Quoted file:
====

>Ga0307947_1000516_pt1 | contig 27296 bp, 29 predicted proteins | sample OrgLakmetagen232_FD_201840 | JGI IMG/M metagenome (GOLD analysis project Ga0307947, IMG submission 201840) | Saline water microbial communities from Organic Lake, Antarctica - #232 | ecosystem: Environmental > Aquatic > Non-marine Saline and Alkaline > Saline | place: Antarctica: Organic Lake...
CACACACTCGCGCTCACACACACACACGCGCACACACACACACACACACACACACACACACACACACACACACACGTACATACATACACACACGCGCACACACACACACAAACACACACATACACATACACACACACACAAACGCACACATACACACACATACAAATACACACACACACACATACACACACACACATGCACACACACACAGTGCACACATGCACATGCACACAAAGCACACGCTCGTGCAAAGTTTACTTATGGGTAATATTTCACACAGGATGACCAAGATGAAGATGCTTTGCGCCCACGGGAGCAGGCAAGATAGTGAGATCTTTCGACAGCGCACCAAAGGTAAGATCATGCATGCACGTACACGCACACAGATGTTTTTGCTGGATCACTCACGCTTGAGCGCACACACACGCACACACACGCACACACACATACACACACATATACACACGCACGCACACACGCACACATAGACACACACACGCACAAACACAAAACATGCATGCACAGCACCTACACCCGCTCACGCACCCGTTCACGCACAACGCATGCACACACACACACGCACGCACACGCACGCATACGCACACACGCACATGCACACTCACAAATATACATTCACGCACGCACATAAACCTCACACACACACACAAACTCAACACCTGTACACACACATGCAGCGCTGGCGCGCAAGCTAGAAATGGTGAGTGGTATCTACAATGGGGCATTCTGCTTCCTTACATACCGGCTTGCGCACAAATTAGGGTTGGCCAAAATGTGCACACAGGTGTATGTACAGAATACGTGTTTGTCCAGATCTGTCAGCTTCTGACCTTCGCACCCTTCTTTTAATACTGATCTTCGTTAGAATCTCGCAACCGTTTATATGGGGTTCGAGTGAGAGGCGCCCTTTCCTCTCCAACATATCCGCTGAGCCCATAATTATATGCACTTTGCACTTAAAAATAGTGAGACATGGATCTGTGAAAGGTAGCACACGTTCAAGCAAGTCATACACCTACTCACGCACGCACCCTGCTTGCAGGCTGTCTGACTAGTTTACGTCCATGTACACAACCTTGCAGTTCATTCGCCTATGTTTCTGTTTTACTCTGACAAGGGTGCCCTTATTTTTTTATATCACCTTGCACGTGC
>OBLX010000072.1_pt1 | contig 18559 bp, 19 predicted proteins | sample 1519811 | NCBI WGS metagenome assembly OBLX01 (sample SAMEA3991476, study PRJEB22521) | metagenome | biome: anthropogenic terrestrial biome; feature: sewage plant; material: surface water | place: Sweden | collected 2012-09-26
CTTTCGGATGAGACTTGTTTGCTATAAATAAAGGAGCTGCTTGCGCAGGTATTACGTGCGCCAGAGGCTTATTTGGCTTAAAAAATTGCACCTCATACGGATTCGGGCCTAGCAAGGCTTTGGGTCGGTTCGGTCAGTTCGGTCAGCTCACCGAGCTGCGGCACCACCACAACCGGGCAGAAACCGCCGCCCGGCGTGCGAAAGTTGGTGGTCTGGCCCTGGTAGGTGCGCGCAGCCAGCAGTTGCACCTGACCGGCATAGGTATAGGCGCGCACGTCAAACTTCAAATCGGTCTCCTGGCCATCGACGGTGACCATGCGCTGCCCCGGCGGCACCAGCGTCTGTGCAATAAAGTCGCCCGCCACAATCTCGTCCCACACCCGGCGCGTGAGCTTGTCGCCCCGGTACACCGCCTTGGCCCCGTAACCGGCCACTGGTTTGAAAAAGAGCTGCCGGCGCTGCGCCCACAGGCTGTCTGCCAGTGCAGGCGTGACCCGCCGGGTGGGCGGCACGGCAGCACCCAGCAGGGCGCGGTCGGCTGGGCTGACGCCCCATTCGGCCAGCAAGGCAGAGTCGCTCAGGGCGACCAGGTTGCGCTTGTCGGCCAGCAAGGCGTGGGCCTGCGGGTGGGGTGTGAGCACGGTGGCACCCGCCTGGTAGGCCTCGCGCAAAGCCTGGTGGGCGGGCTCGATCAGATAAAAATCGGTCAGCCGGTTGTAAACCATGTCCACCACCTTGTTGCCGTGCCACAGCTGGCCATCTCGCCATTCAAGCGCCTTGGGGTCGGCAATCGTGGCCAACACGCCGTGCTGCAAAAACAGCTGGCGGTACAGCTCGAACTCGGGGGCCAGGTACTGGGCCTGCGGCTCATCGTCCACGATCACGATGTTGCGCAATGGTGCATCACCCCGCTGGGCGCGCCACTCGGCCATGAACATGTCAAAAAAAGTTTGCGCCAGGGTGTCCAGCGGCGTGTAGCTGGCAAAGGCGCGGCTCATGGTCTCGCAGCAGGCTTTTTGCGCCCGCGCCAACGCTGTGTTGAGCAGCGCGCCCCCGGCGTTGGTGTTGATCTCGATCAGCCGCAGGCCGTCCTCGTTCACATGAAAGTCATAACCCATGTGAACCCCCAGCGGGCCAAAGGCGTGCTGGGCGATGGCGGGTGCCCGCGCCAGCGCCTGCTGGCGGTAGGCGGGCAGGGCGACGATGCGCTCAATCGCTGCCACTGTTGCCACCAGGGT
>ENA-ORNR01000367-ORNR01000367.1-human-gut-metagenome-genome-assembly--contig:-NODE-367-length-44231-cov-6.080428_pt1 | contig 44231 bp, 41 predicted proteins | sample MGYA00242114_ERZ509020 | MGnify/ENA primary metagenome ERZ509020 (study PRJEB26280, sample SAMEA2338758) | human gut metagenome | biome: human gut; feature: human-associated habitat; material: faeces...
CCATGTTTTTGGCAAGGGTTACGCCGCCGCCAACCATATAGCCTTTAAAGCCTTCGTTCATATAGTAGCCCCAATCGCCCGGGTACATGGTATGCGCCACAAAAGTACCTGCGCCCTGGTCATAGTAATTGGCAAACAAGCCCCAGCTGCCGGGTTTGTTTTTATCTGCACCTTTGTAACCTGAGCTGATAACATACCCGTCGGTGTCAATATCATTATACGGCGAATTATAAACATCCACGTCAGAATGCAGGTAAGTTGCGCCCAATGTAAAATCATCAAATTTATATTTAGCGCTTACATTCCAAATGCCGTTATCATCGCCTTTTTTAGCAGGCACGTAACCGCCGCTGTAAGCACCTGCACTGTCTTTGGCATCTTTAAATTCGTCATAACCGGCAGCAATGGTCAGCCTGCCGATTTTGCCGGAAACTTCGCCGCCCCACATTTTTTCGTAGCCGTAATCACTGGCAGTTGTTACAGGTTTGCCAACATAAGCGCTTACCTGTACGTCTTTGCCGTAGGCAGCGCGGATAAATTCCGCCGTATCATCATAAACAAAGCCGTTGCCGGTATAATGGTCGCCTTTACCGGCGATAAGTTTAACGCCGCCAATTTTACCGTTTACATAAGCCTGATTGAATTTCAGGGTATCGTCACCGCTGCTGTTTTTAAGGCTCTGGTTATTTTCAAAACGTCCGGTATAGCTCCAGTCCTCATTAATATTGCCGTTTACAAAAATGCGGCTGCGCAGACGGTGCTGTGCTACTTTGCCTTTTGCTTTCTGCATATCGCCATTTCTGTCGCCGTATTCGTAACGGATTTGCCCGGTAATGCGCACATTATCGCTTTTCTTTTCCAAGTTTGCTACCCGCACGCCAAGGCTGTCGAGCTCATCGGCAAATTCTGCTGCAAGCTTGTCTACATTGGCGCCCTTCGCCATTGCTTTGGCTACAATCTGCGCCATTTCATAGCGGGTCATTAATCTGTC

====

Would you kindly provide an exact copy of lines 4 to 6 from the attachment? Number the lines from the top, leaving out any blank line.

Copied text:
CTTTCGGATGAGACTTGTTTGCTATAAATAAAGGAGCTGCTTGCGCAGGTATTACGTGCGCCAGAGGCTTATTTGGCTTAAAAAATTGCACCTCATACGGATTCGGGCCTAGCAAGGCTTTGGGTCGGTTCGGTCAGTTCGGTCAGCTCACCGAGCTGCGGCACCACCACAACCGGGCAGAAACCGCCGCCCGGCGTGCGAAAGTTGGTGGTCTGGCCCTGGTAGGTGCGCGCAGCCAGCAGTTGCACCTGACCGGCATAGGTATAGGCGCGCACGTCAAACTTCAAATCGGTCTCCTGGCCATCGACGGTGACCATGCGCTGCCCCGGCGGCACCAGCGTCTGTGCAATAAAGTCGCCCGCCACAATCTCGTCCCACACCCGGCGCGTGAGCTTGTCGCCCCGGTACACCGCCTTGGCCCCGTAACCGGCCACTGGTTTGAAAAAGAGCTGCCGGCGCTGCGCCCACAGGCTGTCTGCCAGTGCAGGCGTGACCCGCCGGGTGGGCGGCACGGCAGCACCCAGCAGGGCGCGGTCGGCTGGGCTGACGCCCCATTCGGCCAGCAAGGCAGAGTCGCTCAGGGCGACCAGGTTGCGCTTGTCGGCCAGCAAGGCGTGGGCCTGCGGGTGGGGTGTGAGCACGGTGGCACCCGCCTGGTAGGCCTCGCGCAAAGCCTGGTGGGCGGGCTCGATCAGATAAAAATCGGTCAGCCGGTTGTAAACCATGTCCACCACCTTGTTGCCGTGCCACAGCTGGCCATCTCGCCATTCAAGCGCCTTGGGGTCGGCAATCGTGGCCAACACGCCGTGCTGCAAAAACAGCTGGCGGTACAGCTCGAACTCGGGGGCCAGGTACTGGGCCTGCGGCTCATCGTCCACGATCACGATGTTGCGCAATGGTGCATCACCCCGCTGGGCGCGCCACTCGGCCATGAACATGTCAAAAAAAGTTTGCGCCAGGGTGTCCAGCGGCGTGTAGCTGGCAAAGGCGCGGCTCATGGTCTCGCAGCAGGCTTTTTGCGCCCGCGCCAACGCTGTGTTGAGCAGCGCGCCCCCGGCGTTGGTGTTGATCTCGATCAGCCGCAGGCCGTCCTCGTTCACATGAAAGTCATAACCCATGTGAACCCCCAGCGGGCCAAAGGCGTGCTGGGCGATGGCGGGTGCCCGCGCCAGCGCCTGCTGGCGGTAGGCGGGCAGGGCGACGATGCGCTCAATCGCTGCCACTGTTGCCACCAGGGT
>ENA-ORNR01000367-ORNR01000367.1-human-gut-metagenome-genome-assembly--contig:-NODE-367-length-44231-cov-6.080428_pt1 | contig 44231 bp, 41 predicted proteins | sample MGYA00242114_ERZ509020 | MGnify/ENA primary metagenome ERZ509020 (study PRJEB26280, sample SAMEA2338758) | human gut metagenome | biome: human gut; feature: human-associated habitat; material: faeces...
CCATGTTTTTGGCAAGGGTTACGCCGCCGCCAACCATATAGCCTTTAAAGCCTTCGTTCATATAGTAGCCCCAATCGCCCGGGTACATGGTATGCGCCACAAAAGTACCTGCGCCCTGGTCATAGTAATTGGCAAACAAGCCCCAGCTGCCGGGTTTGTTTTTATCTGCACCTTTGTAACCTGAGCTGATAACATACCCGTCGGTGTCAATATCATTATACGGCGAATTATAAACATCCACGTCAGAATGCAGGTAAGTTGCGCCCAATGTAAAATCATCAAATTTATATTTAGCGCTTACATTCCAAATGCCGTTATCATCGCCTTTTTTAGCAGGCACGTAACCGCCGCTGTAAGCACCTGCACTGTCTTTGGCATCTTTAAATTCGTCATAACCGGCAGCAATGGTCAGCCTGCCGATTTTGCCGGAAACTTCGCCGCCCCACATTTTTTCGTAGCCGTAATCACTGGCAGTTGTTACAGGTTTGCCAACATAAGCGCTTACCTGTACGTCTTTGCCGTAGGCAGCGCGGATAAATTCCGCCGTATCATCATAAACAAAGCCGTTGCCGGTATAATGGTCGCCTTTACCGGCGATAAGTTTAACGCCGCCAATTTTACCGTTTACATAAGCCTGATTGAATTTCAGGGTATCGTCACCGCTGCTGTTTTTAAGGCTCTGGTTATTTTCAAAACGTCCGGTATAGCTCCAGTCCTCATTAATATTGCCGTTTACAAAAATGCGGCTGCGCAGACGGTGCTGTGCTACTTTGCCTTTTGCTTTCTGCATATCGCCATTTCTGTCGCCGTATTCGTAACGGATTTGCCCGGTAATGCGCACATTATCGCTTTTCTTTTCCAAGTTTGCTACCCGCACGCCAAGGCTGTCGAGCTCATCGGCAAATTCTGCTGCAAGCTTGTCTACATTGGCGCCCTTCGCCATTGCTTTGGCTACAATCTGCGCCATTTCATAGCGGGTCATTAATCTGTC